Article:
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Is it against the law to pick through and take from other people’s curbside recycling and trash bins?

Amanda Lisk

It is illegal to tamper with a resident’s trash/recycling if it is not put out for pick up and still located on their private property. However, once trash or recycling is placed out on the curb or a designated location for pick up by trash collectors, it is considered discarded by the property owner and becomes public domain.

“By placing it out for pick up, they are relinquishing their rights to it,” said Wilmington City Police Officer, Frank Childers.

In 1988, the US Supreme Court actually ruled trash-picking to be legal.

CALIFORNIA v. GREENWOOD, 486 U.S. 35 (1988) stemmed from a 1984 investigation in Laguna Beach, Calif. Investigators suspected Billy Greenwood of drug trafficking and found evidence in his curbside trash. The evidence enabled them to obtain a full search warrant of his house which lead to his arrest, but charges were dropped because of the unwarranted search of his trash citing fourth amendment rights.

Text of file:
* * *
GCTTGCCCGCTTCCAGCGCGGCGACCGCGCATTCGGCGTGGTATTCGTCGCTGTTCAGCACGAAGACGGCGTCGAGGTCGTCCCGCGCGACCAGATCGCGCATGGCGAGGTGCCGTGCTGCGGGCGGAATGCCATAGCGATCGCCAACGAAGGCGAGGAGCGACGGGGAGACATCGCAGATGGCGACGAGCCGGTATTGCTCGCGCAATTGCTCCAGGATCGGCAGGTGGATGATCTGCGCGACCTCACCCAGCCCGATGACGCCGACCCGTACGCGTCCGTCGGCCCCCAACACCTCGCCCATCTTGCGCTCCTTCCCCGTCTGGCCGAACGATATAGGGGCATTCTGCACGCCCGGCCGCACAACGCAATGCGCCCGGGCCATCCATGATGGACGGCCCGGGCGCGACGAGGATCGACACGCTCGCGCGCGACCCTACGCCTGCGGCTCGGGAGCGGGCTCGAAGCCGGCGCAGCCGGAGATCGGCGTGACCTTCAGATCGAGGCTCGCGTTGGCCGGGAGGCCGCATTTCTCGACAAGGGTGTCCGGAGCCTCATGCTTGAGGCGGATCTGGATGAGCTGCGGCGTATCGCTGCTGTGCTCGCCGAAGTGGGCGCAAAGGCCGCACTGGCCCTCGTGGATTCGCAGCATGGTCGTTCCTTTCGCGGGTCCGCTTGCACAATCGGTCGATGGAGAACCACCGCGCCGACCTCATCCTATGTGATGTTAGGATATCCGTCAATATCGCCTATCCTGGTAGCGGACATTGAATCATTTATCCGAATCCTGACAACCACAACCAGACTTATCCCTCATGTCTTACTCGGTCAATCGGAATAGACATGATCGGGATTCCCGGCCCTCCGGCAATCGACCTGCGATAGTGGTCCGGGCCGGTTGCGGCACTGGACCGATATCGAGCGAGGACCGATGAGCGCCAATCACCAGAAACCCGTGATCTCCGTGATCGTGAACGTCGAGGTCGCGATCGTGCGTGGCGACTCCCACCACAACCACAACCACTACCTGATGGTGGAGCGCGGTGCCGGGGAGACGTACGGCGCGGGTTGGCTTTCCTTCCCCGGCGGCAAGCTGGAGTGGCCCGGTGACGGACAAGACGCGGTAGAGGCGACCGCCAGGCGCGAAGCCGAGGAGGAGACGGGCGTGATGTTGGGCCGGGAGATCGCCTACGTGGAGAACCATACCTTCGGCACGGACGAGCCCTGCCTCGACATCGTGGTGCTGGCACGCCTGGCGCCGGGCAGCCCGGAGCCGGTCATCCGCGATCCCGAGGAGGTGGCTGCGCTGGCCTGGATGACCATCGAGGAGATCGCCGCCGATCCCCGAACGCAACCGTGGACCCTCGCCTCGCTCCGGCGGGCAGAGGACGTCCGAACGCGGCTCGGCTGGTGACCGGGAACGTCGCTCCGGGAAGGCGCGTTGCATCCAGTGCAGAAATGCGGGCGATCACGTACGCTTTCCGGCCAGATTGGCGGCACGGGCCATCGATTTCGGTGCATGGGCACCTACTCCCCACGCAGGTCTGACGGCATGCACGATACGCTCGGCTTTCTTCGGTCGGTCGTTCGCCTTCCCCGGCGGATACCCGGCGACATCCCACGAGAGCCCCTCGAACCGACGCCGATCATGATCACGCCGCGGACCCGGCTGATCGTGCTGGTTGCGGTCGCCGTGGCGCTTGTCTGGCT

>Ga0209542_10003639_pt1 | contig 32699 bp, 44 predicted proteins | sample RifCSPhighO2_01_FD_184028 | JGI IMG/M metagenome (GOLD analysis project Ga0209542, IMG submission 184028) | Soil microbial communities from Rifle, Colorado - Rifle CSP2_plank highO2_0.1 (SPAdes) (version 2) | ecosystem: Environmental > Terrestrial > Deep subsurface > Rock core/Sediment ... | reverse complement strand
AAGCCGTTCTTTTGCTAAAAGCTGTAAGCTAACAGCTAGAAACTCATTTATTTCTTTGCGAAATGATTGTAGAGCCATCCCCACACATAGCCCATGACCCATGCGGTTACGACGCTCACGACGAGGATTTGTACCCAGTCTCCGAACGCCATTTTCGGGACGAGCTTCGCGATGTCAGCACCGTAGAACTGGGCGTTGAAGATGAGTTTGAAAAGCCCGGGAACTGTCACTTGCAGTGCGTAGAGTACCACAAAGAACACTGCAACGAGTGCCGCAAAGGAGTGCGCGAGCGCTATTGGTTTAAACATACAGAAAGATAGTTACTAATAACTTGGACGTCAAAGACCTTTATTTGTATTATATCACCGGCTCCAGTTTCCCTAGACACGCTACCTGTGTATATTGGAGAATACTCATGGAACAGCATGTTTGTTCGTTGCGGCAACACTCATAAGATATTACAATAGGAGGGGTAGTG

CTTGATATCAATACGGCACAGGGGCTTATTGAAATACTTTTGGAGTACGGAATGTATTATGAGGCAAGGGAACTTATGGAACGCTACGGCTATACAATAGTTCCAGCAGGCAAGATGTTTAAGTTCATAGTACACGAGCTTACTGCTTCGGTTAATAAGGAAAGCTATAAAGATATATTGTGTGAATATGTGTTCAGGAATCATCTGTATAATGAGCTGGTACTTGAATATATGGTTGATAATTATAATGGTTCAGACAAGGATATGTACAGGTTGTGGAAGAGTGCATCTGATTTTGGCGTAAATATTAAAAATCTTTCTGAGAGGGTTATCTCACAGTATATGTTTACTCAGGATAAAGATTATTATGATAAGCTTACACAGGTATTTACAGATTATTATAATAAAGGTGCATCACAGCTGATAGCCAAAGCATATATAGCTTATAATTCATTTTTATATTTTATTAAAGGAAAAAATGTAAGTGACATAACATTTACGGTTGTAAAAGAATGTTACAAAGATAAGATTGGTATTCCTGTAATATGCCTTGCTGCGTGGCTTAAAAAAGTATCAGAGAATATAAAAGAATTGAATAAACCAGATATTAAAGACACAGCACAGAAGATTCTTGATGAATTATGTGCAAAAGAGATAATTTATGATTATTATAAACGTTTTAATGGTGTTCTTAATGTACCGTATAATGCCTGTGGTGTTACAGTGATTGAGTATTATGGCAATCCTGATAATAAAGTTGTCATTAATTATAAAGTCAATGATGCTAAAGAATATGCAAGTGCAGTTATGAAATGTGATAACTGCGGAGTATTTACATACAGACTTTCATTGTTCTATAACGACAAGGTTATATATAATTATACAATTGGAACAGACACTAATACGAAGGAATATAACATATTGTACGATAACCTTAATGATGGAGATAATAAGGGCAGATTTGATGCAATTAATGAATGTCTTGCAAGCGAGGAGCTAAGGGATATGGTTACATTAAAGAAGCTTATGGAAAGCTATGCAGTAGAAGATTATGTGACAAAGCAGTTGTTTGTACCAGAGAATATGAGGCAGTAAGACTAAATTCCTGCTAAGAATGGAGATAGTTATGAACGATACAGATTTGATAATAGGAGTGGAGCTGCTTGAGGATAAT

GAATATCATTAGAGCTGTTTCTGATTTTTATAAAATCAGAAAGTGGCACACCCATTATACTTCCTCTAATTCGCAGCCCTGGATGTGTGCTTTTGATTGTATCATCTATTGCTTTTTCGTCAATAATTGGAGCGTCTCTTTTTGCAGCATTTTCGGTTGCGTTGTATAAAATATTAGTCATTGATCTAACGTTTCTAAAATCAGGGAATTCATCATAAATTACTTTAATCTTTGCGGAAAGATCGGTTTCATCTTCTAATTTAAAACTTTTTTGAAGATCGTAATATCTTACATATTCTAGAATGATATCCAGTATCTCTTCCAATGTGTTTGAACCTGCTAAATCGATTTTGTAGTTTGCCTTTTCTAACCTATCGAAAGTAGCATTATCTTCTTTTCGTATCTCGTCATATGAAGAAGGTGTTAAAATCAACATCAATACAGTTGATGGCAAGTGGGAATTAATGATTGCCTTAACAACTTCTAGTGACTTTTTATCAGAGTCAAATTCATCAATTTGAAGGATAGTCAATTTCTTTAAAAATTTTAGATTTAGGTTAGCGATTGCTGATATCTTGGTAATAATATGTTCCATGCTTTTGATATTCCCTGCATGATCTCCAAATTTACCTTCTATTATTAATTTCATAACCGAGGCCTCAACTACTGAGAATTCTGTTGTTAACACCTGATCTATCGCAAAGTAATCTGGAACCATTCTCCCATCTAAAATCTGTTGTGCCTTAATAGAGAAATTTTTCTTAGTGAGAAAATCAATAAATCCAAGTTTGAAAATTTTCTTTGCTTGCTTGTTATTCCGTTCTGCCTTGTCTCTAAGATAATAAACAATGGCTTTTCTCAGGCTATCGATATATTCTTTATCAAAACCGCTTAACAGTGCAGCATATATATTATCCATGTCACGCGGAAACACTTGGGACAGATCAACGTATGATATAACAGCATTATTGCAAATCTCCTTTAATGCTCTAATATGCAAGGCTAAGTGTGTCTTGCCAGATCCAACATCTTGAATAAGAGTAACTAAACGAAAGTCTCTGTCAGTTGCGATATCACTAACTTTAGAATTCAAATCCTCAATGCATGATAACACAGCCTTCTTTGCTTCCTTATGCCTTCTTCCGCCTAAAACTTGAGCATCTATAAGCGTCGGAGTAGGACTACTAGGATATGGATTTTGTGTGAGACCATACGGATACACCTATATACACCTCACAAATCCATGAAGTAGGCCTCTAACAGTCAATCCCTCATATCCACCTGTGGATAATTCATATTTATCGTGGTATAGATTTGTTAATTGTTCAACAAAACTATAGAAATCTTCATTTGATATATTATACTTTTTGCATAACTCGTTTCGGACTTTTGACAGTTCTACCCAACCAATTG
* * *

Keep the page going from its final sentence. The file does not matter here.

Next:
In California v. Greenwood, the Supreme Court ended up ruling in favor of investigators and held that “the Fourth Amendment does not prohibit the warrantless search and seizure of garbage left for collection outside the curtilage of a home.”

To read more about that case, click here.

So, yes, it is legal to pick through and take from other people’s curbside recycling and trash bins.

For details about Wilmington trash and recycling collection, click here.


Where can I recycle if I live in an apartment complex with no collection bin?

What percentage of Wilmington and New Hanover County’s recycling goes into the landfill versus actually being recycled?


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